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Yum.  True cured (vs quick cure) ham is hard to find these days...especially without emptying one's wallet.  Being in the food equipment business, I've been in commercial ham production facilities--kinda turns one off to the notion of store-bought.

Just a curious piece of history--one of the old ways to store fresh pork was to sink it in a barrel of lard.  You fill the barrel with the pork, and pour liquid lard over so it encapsulates everything and then let the lard harden up.  When you want some pork, you dive in and scrape the hardened lard off your prize, cook, eat.  Lack of oxygen is what keeps it fresh for about a year without real refrigeration (you do keep it cool in a root cellar).  I haven't had the guts to try this yet and still prefer my freezer :) 

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10 hours ago, Kozzy said:

Yum.  True cured (vs quick cure) ham is hard to find these days...especially without emptying one's wallet.  Being in the food equipment business, I've been in commercial ham production facilities--kinda turns one off to the notion of store-bought.

Just a curious piece of history--one of the old ways to store fresh pork was to sink it in a barrel of lard.  You fill the barrel with the pork, and pour liquid lard over so it encapsulates everything and then let the lard harden up.  When you want some pork, you dive in and scrape the hardened lard off your prize, cook, eat.  Lack of oxygen is what keeps it fresh for about a year without real refrigeration (you do keep it cool in a root cellar).  I haven't had the guts to try this yet and still prefer my freezer :)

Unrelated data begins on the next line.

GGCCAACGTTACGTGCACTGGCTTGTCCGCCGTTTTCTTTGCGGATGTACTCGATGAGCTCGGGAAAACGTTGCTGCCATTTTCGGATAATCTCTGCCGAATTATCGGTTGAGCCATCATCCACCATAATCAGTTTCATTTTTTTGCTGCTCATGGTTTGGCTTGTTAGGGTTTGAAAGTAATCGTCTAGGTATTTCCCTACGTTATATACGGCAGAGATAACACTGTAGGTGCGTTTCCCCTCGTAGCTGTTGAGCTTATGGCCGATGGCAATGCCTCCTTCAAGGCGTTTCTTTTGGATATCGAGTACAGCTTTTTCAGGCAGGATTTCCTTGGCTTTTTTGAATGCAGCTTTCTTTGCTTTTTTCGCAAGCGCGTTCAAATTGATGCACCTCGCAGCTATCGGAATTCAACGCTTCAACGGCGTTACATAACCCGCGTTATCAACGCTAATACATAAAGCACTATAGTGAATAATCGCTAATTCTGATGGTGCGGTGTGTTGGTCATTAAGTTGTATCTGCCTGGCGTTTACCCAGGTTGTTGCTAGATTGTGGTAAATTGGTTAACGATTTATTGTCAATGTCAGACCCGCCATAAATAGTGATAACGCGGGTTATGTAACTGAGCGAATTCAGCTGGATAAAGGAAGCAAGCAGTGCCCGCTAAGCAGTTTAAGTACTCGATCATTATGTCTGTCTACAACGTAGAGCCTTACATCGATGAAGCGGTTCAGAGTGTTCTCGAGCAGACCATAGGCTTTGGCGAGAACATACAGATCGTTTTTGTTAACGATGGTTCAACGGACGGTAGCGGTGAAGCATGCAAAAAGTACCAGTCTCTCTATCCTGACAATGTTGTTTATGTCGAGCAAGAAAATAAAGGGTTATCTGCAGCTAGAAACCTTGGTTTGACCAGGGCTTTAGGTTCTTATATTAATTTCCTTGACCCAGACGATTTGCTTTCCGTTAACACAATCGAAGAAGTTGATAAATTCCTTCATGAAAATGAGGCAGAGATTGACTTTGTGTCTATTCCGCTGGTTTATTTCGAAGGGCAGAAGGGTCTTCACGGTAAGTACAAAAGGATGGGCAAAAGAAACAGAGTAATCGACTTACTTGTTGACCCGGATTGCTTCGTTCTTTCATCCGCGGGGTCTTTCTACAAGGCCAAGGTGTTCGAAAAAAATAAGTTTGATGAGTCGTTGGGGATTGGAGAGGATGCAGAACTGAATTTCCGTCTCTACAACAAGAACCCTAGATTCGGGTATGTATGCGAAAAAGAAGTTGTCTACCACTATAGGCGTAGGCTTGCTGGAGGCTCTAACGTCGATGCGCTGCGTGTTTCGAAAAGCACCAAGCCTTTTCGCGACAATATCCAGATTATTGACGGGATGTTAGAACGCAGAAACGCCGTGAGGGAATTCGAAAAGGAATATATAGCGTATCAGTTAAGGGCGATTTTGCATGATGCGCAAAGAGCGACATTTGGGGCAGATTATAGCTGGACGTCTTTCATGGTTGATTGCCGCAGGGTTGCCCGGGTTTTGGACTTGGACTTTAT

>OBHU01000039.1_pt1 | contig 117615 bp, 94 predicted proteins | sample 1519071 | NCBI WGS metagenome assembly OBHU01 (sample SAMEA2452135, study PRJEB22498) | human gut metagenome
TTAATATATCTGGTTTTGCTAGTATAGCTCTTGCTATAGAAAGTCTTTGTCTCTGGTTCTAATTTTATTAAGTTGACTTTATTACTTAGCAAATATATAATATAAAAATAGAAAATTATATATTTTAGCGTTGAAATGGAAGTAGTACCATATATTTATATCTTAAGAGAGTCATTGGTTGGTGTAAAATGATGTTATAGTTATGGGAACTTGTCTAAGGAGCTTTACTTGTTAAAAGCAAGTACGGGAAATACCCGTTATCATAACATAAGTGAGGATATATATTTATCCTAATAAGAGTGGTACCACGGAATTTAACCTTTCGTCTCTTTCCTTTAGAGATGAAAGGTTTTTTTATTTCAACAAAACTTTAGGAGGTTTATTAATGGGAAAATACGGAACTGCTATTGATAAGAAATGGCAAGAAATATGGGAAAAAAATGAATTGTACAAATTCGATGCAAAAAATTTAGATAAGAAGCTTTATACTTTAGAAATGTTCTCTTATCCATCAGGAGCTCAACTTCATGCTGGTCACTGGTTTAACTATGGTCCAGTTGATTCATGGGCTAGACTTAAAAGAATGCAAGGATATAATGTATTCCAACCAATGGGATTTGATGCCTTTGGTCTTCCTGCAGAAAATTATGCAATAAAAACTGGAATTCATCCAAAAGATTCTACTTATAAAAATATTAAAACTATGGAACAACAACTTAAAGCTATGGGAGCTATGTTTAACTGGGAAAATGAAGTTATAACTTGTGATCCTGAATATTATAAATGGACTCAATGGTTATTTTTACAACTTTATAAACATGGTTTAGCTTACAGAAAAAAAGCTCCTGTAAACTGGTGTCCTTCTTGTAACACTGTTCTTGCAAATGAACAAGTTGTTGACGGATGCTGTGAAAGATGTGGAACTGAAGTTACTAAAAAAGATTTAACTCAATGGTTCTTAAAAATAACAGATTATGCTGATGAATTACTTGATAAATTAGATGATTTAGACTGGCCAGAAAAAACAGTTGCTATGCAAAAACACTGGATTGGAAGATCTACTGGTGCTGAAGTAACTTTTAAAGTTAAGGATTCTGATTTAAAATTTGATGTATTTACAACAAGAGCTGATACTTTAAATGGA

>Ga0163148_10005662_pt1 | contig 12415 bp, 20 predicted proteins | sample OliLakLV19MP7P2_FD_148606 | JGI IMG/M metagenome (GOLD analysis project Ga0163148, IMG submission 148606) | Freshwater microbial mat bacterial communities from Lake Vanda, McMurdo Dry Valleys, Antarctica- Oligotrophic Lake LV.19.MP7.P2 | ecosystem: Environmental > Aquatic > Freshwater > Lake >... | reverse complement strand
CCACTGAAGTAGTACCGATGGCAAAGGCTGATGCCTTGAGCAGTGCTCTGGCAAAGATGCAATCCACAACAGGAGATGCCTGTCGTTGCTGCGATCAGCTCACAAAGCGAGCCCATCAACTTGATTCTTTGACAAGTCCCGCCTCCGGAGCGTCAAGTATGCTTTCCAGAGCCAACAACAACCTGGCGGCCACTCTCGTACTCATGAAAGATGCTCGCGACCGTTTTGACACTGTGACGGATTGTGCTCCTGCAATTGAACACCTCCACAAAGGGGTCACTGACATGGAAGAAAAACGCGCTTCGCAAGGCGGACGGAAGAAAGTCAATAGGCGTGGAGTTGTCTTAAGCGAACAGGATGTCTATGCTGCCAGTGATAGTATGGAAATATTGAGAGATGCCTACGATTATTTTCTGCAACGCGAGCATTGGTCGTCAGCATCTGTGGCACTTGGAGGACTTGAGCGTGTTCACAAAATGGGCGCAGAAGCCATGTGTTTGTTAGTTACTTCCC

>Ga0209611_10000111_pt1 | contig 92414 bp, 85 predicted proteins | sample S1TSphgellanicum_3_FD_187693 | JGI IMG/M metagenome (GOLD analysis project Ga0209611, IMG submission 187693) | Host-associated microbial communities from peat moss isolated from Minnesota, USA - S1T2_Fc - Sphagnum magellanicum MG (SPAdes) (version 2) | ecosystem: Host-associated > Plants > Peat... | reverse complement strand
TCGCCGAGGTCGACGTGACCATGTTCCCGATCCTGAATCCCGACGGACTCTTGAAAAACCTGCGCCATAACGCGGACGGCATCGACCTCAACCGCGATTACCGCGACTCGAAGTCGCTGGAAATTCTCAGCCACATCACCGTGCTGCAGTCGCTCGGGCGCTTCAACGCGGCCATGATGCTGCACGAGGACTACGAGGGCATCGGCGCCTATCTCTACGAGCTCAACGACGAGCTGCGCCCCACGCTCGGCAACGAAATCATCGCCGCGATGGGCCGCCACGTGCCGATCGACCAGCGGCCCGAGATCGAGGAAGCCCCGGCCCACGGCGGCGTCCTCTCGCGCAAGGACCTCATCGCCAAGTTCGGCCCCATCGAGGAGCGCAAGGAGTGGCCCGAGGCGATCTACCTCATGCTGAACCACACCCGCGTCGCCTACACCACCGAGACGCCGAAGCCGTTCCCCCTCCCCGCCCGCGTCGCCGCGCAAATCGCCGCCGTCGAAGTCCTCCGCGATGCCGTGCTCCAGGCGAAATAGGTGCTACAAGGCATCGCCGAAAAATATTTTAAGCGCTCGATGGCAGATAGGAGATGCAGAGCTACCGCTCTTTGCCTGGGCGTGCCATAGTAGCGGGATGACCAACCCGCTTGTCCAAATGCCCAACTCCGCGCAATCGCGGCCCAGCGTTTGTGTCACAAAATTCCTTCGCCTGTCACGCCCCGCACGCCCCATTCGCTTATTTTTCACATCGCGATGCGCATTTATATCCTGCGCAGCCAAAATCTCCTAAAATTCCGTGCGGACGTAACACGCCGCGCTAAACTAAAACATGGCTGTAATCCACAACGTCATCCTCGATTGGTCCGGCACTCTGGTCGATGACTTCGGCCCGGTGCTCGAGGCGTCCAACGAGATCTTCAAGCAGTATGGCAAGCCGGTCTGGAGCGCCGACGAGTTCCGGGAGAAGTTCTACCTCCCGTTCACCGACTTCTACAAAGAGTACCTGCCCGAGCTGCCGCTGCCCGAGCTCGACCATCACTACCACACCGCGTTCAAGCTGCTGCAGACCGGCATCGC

It's the origin of the word "Larder." Packing in lard keeps lots of things a long time, you can do similar by dipping in melted wax, waxed eggs will keep a long time.

Frosty The Lucky.

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7 hours ago, Lou L said:

Consider yourself fortunate that you didn't have to use a hammer you made on that ham instead of the knife.  I've heard of a number of holiday dinner disasters.  

Oh good GRIEF Lou, that reminds me of the first (well only) time my sister made biscuits. They turned out like some kind of beautiful golden brown, construction material. She was so embarrassed she threw them out back so we wouldn't see them in the kitchen trash. The crows flocked on the free chow but couldn't eat them no matter how hard they pecked. Smart critters crows are they started flying them up a couple hundred feet (seriously) dropped them on the pool deck and ate the crumbs that CHIPPED off. Yeah, chips not one actually broke.

After the whole family watched the action for a while she ran out and crushed them all up with a claw hammer and the crows feasted. Happy flock of crows you betcha. Well, at least till they tried flying, not one could stay in the air long enough to clear a 6' fence. They ended huddling in a corner of the fence hiding till they'd digested enough biscuit to fly.

That disaster was the last time she ever tried making biscuits. Bummer was she took it so hard I couldn't even tease her about it, even now. <sigh> Our family was good for Kodak moments.

Frosty The Lucky.

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Oh, Frosty, that is a wonderful story!  I want to disbelieve the part about the crows not being able to clear a 6' fence but I just can't.

Either way, this is my "I told you so!" moment.  I knew a hammer was necessary for someone's holiday cooking.

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